Here is the answer to the second part of the question I’m often asked. We use 26 tools to prototype, collaborate and launch products at AirShr. I’ve listed them below using a lifecycle lens (i.e. the order in which each tool would be used as we develop a product). There are also three tips for new players:
- These tools, many of which are free to start using, make starting a venture very cheap.
- This is not an exhaustive list, there are other great tools out there.
- If your idea doesn’t achieve product / market fit, cool tools carry little value.
I can’t emphasise enough the importance of the third point. It’s very unlikely that the first iteration of your idea is going to achieve product / market fit, even if you receive encouraging signs of life at the very beginning.
I live by the product development mantra of ‘failing quickly and cheaply’ and I have an insatiable appetite for using prototyping to test new ideas (after all, how are you going to know if your idea resonates with the world?!).
So, to start: QuickMPV (Quick Minimum Viable Product) to test ideas without wasting time or money (skip this one at your own risk)
To help clarify the concept:
- Proto.io to mock up product prototypes
- Google Docs and Drive to document the idea and share it with a few friends
- Microsoft Excel to develop business plan
- Keynote to develop investor and partner presentations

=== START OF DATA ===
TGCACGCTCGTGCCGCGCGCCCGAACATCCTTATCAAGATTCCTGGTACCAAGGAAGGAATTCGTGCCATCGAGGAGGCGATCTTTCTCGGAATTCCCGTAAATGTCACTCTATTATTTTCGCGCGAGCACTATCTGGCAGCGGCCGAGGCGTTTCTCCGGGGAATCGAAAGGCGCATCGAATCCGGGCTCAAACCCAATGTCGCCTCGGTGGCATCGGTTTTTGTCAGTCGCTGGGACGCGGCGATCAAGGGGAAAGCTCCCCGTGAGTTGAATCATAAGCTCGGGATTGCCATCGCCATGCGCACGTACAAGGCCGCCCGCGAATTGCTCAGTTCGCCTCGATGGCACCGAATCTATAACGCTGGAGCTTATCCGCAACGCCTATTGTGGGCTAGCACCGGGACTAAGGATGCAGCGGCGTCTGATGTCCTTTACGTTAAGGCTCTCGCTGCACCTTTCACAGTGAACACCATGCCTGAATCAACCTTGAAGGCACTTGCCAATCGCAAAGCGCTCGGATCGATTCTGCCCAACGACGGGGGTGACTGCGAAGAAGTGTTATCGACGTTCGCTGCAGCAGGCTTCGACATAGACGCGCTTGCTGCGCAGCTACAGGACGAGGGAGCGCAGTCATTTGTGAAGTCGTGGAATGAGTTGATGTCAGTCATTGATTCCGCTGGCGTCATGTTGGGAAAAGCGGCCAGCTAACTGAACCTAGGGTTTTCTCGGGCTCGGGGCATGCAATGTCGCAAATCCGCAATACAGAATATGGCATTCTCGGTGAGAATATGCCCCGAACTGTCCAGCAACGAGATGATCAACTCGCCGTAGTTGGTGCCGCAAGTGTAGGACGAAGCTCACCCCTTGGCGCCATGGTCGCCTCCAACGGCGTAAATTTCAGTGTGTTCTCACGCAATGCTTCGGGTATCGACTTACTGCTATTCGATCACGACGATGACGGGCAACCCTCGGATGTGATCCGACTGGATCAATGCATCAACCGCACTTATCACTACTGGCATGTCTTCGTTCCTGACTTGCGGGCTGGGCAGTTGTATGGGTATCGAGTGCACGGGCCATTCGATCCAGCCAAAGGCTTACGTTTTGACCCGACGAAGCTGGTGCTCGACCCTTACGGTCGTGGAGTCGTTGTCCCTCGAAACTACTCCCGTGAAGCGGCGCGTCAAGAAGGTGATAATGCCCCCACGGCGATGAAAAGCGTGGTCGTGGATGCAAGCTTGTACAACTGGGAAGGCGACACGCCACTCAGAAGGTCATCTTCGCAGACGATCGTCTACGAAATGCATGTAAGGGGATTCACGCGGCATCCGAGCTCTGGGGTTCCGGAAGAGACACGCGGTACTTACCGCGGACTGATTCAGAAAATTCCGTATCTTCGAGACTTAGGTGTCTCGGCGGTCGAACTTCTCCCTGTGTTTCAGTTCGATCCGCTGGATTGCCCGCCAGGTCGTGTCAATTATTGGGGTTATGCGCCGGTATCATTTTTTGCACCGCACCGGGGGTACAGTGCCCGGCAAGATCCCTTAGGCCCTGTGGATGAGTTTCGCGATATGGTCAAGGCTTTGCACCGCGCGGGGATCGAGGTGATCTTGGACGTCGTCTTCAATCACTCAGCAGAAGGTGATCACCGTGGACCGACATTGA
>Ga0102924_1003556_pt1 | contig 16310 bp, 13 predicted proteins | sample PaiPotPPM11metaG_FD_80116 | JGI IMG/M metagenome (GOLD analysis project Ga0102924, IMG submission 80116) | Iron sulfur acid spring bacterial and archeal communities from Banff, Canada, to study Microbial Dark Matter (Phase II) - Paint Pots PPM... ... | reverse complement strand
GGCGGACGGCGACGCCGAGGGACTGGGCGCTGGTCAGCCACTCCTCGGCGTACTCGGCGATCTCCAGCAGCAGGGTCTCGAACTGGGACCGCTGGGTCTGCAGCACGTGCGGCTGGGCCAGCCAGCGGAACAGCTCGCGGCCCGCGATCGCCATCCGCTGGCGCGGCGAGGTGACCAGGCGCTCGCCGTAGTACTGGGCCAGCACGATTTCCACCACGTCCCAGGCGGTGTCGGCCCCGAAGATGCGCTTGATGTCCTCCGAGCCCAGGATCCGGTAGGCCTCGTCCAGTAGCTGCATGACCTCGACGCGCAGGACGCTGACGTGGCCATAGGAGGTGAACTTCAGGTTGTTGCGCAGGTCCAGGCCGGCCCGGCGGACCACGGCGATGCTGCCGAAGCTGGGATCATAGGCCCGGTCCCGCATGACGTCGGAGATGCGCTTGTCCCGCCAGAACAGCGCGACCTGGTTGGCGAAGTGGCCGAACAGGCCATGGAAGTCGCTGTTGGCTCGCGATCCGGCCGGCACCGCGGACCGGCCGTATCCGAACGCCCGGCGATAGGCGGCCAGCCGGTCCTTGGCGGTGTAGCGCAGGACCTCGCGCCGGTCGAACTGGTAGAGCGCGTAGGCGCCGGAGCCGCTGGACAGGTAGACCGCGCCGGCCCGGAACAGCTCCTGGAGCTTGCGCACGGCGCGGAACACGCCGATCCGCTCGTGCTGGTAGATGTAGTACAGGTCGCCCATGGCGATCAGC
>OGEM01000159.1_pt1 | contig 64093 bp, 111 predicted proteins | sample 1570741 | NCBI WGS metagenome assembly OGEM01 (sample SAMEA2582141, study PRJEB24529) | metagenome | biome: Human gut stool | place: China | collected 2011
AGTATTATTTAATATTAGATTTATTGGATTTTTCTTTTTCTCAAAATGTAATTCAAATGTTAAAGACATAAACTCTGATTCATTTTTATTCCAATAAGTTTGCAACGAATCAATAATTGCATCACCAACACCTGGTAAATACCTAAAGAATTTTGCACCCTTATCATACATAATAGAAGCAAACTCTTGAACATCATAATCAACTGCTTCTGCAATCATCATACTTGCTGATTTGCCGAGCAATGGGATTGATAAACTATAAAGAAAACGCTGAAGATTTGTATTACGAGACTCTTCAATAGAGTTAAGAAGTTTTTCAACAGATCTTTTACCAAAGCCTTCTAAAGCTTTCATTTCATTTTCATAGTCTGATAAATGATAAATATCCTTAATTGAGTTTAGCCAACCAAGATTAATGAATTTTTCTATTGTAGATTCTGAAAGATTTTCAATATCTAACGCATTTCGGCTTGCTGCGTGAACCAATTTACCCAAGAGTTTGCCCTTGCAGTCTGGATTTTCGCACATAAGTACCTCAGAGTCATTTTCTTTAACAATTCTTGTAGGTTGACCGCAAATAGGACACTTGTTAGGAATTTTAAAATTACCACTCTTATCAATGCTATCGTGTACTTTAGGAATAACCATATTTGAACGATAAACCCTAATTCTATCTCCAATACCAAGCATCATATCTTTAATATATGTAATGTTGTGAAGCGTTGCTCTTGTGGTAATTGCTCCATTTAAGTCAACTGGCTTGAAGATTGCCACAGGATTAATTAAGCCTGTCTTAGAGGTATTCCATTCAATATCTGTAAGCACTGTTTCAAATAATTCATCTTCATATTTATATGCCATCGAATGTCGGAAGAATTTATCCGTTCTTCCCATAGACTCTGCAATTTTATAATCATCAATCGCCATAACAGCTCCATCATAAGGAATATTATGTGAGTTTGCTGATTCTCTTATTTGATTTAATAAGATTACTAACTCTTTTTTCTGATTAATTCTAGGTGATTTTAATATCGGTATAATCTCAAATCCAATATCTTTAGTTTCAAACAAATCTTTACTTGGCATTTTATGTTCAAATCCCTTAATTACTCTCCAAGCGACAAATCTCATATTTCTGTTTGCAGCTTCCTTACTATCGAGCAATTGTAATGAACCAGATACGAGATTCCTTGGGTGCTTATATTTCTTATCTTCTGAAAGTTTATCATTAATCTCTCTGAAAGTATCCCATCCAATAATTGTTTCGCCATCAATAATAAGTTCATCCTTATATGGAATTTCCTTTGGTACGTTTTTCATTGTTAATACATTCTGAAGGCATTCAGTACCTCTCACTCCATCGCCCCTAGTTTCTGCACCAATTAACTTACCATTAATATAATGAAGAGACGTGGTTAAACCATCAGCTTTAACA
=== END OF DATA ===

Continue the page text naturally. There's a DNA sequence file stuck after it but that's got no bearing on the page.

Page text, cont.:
To share the concept and brush up on skills:
- LinkedIn to contact collaborators and investors (this is a tool as much as it is a resource and I consider it an insanely good one)
- Udemy to learn, well, anything. (I’ve used Udemy to refine my business development techniques for startups and elementary coding)
To move online:
- GoDaddy to register a domain name and Gmail to host business email
- ThemeForest to download a website template (for Wordpress)
- MailChimp to email people and acquire customers
To build and focus teams:
- oDesk to hire developers and administrative staff
- Skype to interview candidates and for group teleconferences
- Slack to communicate with team members
- Trello to assign tasks and manage development
- BitBucket to store the code the developers wrote
To ready for scale and understand performance:
- Amazon Web Services to run the database and web servers, and host the site
- Google Analytics to track usage
To get social AirShr maintains a presence on Twitter, Facebook and Instagram. We’ve used Instagram in a slightly different way to the other networks. Opher and I have been capturing a photographic journal since we started AirShr and we invite people (like you!) to follow our startup journey.
What tools have you found useful? Reach out to me anytime if you’d like some additional insight.